AMC Museum receives C-5A GalaxyZero-One-Four ending 42-year career
Watching a C-5 land at Dover Air Force Base has become a pretty routine occurrence since the first one was assigned to the base 42 years ago.
However, on Aug. 7 there was a C-5 landing that was far from routine. C-5A serial number 69-0014 made its final approach and landing at Dover AFB to become part of the AMC Museum’s collection of historic aircraft.
From 1973-77 this C-5 was assigned to Dover. During that time, it took part in a very special testing program. For the first and only time in history, an Inter-continental Ballistic Missile (ICBM) was launched from an aircraft in-flight.
The test, which took place off of the coast of California, was undertaken to give the U.S. one more option in basing strategic missile inventory. Although the test was successful, the idea was shelved; the feasibility project remains a footnote in history.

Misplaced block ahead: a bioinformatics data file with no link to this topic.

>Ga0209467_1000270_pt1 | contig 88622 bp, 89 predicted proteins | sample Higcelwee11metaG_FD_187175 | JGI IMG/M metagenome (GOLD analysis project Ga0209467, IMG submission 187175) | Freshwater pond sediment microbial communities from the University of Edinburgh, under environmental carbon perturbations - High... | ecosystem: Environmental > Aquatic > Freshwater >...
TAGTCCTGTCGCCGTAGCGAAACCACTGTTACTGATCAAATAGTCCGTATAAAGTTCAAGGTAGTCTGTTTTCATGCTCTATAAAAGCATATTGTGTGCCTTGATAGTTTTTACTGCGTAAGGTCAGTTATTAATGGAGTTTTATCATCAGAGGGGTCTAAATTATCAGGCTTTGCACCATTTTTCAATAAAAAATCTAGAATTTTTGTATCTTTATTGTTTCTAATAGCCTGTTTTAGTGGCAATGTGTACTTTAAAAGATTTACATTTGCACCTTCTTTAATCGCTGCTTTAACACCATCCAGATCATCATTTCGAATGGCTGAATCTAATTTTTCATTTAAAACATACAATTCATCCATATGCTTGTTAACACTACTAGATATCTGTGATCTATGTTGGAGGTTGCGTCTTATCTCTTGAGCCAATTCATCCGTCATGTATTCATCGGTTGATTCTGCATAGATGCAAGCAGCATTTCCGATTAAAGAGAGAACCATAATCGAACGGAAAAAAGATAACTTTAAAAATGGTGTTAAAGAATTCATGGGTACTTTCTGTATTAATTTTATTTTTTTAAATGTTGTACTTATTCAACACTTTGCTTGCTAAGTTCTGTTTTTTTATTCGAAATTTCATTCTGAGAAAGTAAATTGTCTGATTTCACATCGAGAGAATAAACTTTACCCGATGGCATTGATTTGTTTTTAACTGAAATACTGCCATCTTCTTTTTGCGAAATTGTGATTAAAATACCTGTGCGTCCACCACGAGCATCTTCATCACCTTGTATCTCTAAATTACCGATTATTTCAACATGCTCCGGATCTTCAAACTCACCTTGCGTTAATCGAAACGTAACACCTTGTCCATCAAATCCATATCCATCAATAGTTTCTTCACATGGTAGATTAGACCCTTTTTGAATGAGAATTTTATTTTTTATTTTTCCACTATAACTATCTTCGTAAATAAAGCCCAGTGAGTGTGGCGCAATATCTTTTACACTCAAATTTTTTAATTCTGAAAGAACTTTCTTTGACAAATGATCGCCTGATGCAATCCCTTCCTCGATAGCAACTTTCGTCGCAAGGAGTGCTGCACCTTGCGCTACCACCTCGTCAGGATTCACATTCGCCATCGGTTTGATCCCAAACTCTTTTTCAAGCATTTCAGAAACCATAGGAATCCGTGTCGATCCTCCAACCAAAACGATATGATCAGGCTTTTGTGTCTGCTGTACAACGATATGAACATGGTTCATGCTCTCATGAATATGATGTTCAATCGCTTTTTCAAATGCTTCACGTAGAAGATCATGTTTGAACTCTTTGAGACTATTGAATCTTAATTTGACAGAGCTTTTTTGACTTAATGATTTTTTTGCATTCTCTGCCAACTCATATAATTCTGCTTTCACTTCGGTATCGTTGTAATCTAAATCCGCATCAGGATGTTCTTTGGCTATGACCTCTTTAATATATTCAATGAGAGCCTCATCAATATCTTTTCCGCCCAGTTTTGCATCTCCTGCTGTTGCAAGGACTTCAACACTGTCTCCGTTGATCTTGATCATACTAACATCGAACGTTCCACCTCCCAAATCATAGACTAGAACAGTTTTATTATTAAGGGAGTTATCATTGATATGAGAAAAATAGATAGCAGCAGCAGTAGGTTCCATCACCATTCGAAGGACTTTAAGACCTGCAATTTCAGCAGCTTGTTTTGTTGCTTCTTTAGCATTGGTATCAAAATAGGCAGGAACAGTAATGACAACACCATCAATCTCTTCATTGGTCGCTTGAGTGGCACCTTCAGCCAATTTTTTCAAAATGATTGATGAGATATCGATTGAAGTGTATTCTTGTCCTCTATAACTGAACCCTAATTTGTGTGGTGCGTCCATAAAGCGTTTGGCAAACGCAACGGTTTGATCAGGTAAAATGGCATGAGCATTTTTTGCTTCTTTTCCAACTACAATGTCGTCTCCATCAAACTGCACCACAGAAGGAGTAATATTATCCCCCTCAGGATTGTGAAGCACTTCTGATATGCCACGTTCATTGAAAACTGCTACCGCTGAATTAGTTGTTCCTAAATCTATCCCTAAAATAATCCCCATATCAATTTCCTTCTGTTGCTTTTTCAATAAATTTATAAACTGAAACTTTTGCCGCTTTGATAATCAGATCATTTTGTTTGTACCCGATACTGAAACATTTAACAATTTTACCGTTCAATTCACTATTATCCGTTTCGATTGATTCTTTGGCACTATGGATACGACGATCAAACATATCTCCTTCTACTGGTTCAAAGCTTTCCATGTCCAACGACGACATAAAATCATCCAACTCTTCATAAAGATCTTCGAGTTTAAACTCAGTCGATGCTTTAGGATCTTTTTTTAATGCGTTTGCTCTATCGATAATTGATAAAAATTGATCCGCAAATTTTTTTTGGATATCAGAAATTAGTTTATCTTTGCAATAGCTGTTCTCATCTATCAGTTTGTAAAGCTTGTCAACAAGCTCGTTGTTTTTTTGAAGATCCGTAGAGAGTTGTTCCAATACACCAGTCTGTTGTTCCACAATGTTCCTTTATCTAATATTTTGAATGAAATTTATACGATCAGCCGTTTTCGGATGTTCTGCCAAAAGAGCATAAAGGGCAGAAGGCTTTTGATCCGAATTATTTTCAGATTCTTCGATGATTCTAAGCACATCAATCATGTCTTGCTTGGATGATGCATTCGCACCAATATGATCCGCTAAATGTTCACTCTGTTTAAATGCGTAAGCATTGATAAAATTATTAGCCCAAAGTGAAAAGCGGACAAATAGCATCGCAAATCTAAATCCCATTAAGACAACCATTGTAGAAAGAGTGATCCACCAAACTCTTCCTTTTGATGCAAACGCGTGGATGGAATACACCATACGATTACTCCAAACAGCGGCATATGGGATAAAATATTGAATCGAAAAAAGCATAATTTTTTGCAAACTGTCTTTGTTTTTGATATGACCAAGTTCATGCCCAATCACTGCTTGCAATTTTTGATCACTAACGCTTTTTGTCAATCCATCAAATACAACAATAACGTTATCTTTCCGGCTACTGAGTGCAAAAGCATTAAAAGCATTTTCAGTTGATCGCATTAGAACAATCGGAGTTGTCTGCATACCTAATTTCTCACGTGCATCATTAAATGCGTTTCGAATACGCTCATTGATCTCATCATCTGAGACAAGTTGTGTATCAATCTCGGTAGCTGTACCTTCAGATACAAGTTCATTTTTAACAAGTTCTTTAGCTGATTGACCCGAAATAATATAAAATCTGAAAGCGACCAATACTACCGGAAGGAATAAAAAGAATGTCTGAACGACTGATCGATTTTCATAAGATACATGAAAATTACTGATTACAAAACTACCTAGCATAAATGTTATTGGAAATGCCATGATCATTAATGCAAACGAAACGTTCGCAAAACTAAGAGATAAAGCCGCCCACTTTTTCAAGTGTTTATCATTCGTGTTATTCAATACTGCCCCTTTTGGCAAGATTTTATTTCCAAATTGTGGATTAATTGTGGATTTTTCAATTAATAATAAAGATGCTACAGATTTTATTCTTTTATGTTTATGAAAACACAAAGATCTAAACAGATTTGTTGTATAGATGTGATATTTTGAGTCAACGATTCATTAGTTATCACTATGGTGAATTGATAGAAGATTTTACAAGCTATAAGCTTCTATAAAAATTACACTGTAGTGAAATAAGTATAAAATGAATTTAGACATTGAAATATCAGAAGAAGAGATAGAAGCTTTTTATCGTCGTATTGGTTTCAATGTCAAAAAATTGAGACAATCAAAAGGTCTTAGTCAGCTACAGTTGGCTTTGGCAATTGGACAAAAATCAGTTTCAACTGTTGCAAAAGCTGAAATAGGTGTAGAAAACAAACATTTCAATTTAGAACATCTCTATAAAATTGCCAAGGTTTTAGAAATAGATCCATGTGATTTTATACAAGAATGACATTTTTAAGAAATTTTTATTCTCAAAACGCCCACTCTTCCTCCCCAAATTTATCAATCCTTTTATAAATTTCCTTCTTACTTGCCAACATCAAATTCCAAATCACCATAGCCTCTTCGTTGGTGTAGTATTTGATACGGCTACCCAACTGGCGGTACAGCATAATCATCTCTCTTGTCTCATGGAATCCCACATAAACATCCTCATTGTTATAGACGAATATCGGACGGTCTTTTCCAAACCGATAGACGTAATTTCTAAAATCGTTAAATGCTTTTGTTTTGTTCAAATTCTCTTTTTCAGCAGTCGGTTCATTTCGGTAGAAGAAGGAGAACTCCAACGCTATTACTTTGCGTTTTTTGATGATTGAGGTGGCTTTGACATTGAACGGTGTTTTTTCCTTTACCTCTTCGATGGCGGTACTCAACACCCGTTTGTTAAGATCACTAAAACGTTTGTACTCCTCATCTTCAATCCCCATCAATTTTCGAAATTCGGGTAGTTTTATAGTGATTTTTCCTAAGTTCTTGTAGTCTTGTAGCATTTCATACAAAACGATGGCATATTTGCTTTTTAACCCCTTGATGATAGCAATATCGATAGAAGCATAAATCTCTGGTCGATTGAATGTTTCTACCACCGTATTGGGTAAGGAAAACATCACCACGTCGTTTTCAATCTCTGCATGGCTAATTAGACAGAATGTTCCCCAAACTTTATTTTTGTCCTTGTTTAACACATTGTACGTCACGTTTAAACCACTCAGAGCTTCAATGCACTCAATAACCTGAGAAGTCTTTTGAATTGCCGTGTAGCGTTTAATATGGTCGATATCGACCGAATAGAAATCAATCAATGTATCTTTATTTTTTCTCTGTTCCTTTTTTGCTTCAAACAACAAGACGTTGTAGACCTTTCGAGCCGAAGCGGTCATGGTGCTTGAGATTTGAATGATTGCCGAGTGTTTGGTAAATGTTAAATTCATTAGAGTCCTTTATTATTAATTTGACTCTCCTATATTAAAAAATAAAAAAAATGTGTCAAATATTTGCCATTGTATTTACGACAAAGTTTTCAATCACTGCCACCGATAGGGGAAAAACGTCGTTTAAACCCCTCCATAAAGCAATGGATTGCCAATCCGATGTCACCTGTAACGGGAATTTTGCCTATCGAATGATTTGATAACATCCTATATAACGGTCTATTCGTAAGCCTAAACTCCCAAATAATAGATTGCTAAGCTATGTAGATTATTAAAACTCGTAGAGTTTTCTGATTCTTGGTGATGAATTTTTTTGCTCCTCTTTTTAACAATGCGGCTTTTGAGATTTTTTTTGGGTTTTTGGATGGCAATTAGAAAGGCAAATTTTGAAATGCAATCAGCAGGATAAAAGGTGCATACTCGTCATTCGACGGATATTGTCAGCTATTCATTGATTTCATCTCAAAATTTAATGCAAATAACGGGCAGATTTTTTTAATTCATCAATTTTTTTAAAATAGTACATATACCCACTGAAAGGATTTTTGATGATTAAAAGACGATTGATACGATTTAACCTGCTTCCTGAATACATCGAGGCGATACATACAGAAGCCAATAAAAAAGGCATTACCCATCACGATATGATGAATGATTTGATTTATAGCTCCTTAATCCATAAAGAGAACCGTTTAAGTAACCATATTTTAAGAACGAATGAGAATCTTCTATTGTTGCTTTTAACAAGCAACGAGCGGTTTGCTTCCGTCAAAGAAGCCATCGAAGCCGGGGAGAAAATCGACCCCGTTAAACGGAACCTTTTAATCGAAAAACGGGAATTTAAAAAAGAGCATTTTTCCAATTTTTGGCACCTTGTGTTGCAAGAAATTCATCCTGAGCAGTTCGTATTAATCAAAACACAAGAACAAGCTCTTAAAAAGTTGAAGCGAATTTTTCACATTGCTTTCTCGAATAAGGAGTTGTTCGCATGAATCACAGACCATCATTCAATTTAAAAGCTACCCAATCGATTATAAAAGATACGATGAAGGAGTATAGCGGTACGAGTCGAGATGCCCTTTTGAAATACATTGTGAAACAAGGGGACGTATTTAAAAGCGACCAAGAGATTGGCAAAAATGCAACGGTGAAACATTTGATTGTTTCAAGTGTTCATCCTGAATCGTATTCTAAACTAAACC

Zero-One-Four, as she was known to her crews, was assigned to several different bases during her 42-year career. Her last assignment before retiring to the AMC Museum was with the Tennessee Air National Guard’s 164th Airlift Wing, located at Memphis International Airport.
The aircraft will not be technically retired until sometime in October, but it is being delivered early to facilitate the conversions from flying aircraft to museum piece. A public ceremony is planned for November after the plane is moved into the museum compound. Once it is in place, it will be the only C-5 Galaxy in the world to be open to the public in a museum.
For more information go to www.amcmuseum.org.